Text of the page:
Loyd Grossman

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Last Updated on May 8, 2015, by eNotes Editorial. Word Count: 319

[From the start the Who] established themselves as original talents and unflagging propagandists, visually and lyrically, of pop culture…. [They] began to record a string of Townshend-written songs which wittily and savagely (in both music and lyrics) dealt with generational hatred, masturbation, and other previously unarticulated subjects lurking in the back of teen-age minds yet ignored by previous rock songwriters. (pp. 53-4)

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The Who were tougher and could be more distasteful than the Rolling Stones, even though their music and lyrics were rather more intellectual, because they knew how to use sonic brutality as a musical device. (p. 54)

The Who were talented and thoughtful enough to use some of rock's most unpleasant characteristics—its coarseness and primitivism, for example—in order to make sensitive and moving musical statements. As early as 1965 they were the heralds of rock's musical maturation, perhaps even more so than the Beatles. While the Beatles remained unbeatable for their eclectic virtuosity, as songwriters they were developing a stylistic versatility so completely successful that often the musical result was hardly recognizable as rock and roll. On the other hand, the Who were to make recordings of comparable sensitivity and musicality which remained undeniably rock-and-roll songs.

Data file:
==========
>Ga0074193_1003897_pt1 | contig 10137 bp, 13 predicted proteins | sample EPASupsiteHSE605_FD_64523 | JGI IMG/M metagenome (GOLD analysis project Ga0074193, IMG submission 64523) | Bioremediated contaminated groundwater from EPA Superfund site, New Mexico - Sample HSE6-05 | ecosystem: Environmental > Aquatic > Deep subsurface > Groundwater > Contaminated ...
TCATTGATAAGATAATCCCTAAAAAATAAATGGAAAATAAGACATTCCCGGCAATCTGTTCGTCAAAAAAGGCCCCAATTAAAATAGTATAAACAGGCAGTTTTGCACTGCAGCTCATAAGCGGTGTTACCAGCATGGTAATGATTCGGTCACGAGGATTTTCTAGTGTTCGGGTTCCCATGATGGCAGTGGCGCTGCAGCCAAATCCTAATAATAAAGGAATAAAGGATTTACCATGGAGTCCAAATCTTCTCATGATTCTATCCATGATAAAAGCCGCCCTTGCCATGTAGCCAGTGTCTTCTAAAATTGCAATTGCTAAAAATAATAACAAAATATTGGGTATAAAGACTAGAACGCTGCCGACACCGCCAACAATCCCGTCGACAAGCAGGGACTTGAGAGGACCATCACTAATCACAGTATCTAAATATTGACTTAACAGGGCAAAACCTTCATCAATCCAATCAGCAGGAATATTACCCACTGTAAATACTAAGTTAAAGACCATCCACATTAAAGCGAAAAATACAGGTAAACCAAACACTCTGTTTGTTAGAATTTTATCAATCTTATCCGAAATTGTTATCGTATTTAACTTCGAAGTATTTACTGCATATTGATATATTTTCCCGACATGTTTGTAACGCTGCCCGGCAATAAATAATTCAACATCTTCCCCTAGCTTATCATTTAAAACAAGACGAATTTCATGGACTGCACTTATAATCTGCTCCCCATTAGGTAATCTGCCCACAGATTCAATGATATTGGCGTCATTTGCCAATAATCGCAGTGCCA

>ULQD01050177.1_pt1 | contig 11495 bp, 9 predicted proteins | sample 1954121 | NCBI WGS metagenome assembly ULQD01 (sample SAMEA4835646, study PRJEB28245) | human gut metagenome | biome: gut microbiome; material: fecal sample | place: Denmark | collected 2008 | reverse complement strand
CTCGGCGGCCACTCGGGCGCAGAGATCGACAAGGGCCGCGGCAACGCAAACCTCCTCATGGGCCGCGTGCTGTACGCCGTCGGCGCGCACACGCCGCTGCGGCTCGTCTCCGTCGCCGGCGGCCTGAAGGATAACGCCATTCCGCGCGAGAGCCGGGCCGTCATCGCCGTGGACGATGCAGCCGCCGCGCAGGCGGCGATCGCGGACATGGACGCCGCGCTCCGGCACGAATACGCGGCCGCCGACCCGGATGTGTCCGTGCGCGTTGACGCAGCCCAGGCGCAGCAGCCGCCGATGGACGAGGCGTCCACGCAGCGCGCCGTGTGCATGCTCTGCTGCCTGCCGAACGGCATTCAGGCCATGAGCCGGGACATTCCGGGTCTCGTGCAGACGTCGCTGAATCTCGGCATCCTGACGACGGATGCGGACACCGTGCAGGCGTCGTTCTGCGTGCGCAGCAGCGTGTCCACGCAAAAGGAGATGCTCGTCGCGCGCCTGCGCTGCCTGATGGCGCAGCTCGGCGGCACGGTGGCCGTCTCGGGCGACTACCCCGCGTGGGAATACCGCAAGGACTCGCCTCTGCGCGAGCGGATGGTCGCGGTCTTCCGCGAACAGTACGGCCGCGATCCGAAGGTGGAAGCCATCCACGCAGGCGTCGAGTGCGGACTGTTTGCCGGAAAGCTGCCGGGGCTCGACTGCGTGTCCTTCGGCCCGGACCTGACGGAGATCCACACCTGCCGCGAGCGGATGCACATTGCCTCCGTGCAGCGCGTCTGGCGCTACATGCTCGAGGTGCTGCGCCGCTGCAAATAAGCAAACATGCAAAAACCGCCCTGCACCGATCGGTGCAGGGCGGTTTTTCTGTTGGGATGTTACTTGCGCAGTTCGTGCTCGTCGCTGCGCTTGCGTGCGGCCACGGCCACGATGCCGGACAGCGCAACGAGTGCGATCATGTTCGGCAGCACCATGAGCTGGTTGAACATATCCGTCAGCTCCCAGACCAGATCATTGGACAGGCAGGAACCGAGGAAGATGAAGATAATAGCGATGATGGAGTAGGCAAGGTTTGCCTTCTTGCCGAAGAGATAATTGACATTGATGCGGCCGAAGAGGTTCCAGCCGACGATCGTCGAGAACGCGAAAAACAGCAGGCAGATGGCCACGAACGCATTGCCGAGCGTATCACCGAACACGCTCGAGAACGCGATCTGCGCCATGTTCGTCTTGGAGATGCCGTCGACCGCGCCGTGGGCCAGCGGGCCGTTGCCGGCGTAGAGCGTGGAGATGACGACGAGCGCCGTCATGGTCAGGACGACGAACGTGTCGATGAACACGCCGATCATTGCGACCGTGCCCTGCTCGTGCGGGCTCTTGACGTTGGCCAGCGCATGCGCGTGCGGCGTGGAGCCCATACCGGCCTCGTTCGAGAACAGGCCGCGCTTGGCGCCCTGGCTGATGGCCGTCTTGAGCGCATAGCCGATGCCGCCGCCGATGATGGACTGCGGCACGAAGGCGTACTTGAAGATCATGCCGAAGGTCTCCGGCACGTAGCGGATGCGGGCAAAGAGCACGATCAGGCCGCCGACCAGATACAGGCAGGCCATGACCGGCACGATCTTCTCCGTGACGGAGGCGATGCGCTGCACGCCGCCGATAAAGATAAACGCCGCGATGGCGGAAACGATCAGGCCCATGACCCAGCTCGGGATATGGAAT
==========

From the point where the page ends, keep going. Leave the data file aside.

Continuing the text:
One might say that the Beatles were the first rock group to understand melody and its use in rock and roll, the Rolling Stones were the first to understand the social and political aspects of rock and roll as stylized and ongoing rebellion, while the Who … were the first to understand rock and roll formally, and to begin stripping rock music to its most essential elements, leaving an abstract musical and attitudinal framework within which there was room for almost endless invention and variation. (pp. 54-5)

Loyd Grossman, "The Coming of the New Rock: The British Ascendancy," in his A Social History of Rock Music: From the Greasers to Glitter Rock (copyright © 1976 by Loyd Grossman; used with permission), McKay, 1976, pp. 51-60.∗

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